After all, certain reaches of the blogosphere and cable talk shows may well trumpet the news that Europe’s latest openly Socialist leader is being feted (in the American people’s house!) by the world’s most powerful closeted socialist.
Though it may be true that the two leaders, broadly speaking, fall on the growth side of the growth-versus-austerity spectrum for addressing the eurozone’s economic ills, that doesn’t mean the tete-à-tete will be a love fest.
For one thing, the American president remains “cool Obama.” Unlike his predecessor, George W. Bush, who professed to seeing into Vladimir Putin’s soul and who playfully (and oh-so awkwardly, as it turned out) massaged one of Angela Merkel’s shoulders in public, Mr. Obama doesn’t easily warm to other leaders.
But there are other reasons for some trepidation on the American president’s part. One is Afghanistan.
Remember when Obama warned in March against any “rush to the exits” in the form of a precipitous withdrawal from Afghanistan? He was speaking after a string of terrible incidents involving US soldiers that led some critics (and a growing majority of Americans) to call for a swift conclusion to the US war effort.
But he might have been speaking to then-candidate and now-President Hollande.
One of Hollande’s few foreign-policy pledges in his campaign to dethrone Nicolas Sarkozy was to remove all French combat forces from Afghanistan by the end of this year. He made that commitment despite NATO’s policy, adopted at its summit in Lisbon in 2010, to have all international security forces transition out of a combat role by the end of 2014.
Still, Obama is unlikely to bluntly tell the new French leader that his lights-out date is two years too soon. More probable is a friendly reminder of the alliance’s “in together, out together” slogan for the Afghan campaign, and a query as to what tasks the French plan to maintain in Afghanistan – to 2014 and beyond.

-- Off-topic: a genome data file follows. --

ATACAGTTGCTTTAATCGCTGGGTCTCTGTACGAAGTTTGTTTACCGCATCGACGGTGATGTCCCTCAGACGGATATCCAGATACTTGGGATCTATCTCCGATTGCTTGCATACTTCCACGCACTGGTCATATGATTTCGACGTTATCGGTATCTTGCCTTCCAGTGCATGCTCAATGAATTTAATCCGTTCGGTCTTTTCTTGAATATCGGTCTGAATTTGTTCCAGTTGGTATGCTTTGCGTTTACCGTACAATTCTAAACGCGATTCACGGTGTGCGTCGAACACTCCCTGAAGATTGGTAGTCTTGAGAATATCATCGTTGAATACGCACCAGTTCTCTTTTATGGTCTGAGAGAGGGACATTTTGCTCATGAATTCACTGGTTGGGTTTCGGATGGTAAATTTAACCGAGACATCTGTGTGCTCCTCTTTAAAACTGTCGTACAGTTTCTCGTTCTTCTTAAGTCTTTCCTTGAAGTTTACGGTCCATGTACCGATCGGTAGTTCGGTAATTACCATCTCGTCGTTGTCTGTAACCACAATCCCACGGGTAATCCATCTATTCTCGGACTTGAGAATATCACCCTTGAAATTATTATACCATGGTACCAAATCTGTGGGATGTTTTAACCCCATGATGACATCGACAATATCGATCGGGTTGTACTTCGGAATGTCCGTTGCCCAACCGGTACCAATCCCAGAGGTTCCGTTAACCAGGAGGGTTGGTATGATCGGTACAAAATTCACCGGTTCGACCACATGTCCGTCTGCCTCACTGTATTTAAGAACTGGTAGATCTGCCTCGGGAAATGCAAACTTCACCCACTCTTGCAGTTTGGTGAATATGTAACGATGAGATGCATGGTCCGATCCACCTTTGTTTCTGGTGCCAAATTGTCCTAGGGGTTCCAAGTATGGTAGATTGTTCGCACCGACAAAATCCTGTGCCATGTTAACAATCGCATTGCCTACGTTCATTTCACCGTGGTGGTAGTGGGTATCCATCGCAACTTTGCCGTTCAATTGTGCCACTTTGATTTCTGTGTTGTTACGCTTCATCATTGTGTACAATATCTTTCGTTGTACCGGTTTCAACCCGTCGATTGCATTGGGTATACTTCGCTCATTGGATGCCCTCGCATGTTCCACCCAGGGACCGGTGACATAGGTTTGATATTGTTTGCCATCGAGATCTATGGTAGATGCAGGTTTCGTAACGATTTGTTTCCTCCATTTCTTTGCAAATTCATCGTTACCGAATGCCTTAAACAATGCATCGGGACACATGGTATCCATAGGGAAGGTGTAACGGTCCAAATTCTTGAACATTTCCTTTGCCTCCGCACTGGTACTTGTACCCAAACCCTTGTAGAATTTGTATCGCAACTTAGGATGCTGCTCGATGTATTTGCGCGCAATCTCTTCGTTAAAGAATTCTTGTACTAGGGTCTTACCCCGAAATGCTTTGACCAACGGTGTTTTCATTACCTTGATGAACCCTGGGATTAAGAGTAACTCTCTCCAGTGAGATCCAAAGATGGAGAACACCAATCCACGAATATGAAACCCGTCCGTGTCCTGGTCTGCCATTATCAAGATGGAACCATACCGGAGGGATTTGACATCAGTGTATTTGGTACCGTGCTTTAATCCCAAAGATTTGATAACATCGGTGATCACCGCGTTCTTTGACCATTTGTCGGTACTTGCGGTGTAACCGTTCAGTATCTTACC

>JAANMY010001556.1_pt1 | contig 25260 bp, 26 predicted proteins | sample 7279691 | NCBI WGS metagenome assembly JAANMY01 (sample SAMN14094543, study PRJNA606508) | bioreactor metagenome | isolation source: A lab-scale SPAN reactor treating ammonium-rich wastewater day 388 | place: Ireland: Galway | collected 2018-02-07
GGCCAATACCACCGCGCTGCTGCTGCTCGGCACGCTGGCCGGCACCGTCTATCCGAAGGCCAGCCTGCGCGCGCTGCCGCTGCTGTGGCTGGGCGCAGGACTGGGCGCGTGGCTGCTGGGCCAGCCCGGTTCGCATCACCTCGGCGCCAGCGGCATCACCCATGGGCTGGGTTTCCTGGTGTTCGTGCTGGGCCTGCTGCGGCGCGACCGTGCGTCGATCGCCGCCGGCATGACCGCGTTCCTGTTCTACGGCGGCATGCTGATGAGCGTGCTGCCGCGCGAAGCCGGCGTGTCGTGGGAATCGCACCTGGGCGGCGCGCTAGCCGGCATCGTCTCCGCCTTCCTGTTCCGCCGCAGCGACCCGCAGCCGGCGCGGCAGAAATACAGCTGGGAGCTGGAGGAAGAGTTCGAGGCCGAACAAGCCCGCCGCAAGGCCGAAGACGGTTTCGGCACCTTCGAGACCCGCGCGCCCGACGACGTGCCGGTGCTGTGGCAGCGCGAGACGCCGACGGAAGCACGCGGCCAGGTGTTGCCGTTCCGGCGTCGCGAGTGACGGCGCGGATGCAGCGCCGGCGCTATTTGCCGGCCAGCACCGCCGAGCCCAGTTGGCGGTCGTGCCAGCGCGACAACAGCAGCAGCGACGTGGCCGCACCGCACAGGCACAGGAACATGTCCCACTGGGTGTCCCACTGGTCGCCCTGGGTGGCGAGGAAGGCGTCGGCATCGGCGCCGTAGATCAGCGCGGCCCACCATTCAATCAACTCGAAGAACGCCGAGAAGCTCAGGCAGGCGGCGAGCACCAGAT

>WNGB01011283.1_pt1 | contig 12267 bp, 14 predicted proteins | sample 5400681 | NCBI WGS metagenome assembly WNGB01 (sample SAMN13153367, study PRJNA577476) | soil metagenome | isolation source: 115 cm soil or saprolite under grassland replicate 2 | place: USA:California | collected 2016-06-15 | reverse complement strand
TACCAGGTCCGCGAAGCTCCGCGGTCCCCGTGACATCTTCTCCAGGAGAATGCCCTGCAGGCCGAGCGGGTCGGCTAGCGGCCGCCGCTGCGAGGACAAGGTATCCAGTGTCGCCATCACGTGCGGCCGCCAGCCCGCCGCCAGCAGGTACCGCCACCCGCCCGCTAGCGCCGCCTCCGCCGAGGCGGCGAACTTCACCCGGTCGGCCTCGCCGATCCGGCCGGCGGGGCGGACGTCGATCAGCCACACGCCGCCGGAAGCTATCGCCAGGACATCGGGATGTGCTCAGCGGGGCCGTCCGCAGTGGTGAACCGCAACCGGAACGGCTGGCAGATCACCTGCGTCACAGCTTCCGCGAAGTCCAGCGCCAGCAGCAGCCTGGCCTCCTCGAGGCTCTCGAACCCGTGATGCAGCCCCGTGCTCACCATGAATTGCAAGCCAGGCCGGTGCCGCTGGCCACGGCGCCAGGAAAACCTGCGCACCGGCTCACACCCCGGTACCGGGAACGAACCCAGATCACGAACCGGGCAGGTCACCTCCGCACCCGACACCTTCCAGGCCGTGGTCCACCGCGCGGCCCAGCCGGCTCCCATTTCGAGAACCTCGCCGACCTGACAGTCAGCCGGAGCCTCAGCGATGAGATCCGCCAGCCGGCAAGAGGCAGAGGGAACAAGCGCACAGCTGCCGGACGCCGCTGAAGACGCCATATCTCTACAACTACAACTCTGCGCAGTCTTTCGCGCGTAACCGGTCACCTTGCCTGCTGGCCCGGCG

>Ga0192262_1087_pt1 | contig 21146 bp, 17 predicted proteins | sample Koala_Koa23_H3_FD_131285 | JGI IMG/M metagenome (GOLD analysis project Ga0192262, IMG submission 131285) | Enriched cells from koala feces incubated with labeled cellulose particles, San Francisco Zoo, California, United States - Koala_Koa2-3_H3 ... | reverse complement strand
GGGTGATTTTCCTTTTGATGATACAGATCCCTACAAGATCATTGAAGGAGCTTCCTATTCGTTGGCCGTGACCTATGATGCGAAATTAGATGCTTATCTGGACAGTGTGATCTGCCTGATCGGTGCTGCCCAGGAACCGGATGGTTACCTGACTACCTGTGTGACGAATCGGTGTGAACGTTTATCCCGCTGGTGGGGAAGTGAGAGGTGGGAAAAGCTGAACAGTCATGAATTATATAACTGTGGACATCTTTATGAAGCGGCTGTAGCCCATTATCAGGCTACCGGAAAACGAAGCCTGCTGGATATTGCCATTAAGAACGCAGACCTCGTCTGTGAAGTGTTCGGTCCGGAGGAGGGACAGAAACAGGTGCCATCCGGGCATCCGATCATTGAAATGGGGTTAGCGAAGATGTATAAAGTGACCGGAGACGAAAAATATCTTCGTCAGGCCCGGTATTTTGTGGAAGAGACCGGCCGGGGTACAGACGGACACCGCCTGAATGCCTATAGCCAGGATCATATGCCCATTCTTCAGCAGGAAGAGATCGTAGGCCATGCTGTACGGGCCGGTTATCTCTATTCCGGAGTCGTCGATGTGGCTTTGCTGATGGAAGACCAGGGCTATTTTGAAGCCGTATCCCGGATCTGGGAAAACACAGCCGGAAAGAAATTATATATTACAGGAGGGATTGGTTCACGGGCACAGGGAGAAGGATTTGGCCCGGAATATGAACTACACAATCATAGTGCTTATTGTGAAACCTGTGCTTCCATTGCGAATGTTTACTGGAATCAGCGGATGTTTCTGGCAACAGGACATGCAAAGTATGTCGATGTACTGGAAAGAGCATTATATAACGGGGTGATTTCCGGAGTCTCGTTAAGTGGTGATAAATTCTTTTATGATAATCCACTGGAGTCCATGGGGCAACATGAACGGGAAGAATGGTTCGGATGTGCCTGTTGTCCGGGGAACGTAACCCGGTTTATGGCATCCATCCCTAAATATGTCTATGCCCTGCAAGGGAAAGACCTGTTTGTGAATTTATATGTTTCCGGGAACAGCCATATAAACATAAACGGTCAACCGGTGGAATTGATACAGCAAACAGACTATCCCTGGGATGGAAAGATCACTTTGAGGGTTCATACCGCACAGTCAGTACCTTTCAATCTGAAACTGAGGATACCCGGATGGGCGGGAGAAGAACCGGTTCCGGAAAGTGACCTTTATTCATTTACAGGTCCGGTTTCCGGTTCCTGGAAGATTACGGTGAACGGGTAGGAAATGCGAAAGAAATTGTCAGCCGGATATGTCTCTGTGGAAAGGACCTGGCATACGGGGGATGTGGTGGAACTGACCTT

Obama's aides gave some hints at a briefing with reporters Thursday on how the president will approach Hollande on Afghanistan. The president understands the importance of campaign commitments, said National Security Adviser Thomas Donilon, adding that has to be weighed against the fact that France is a member of the alliance.
“We’ll have a discussion with the French on where they want to go on this,” said Mr. Donilon, noting that NATO’s “framework” for the Afghan transition “allows for different kinds of contributions.”
At its summit in Chicago this weekend, NATO is expected to adopt a new goal of shifting command of combat operations over the next year to the Afghans anyway, so perhaps what Obama hopes to hear from Hollande is the commitment the French president is willing to make to a training program for Afghan security forces.
The two leaders might be expected to be more in sync on the economy, given that Obama has pressed his European colleagues for more growth and job-creating measures since taking office, and given that the Socialist Hollande campaigned on a promise to soften European austerity.
But Obama can hardly afford to emerge on the White House balcony, arms linked with Hollande, to declare an entente on stimulus measures. Sure, there’s the scarlet S (for socialist) he wants to avoid, but there’s something else.
Obama will gather the leaders of the Group of Eight (G8) developed countries at Camp David Friday evening. The champion of European austerity, Germany’s Angela Merkel, will be there, so it would not be proper etiquette for the US president to play favorites and show a preference for one leader’s approach over another’s.
As Donilon says, Obama’s job at the head of the Camp David dinner table will be to hear from everybody, not stoke the differences. “Let’s let the leaders speak for themselves,” he says. “As host, the president will lead the discussion.”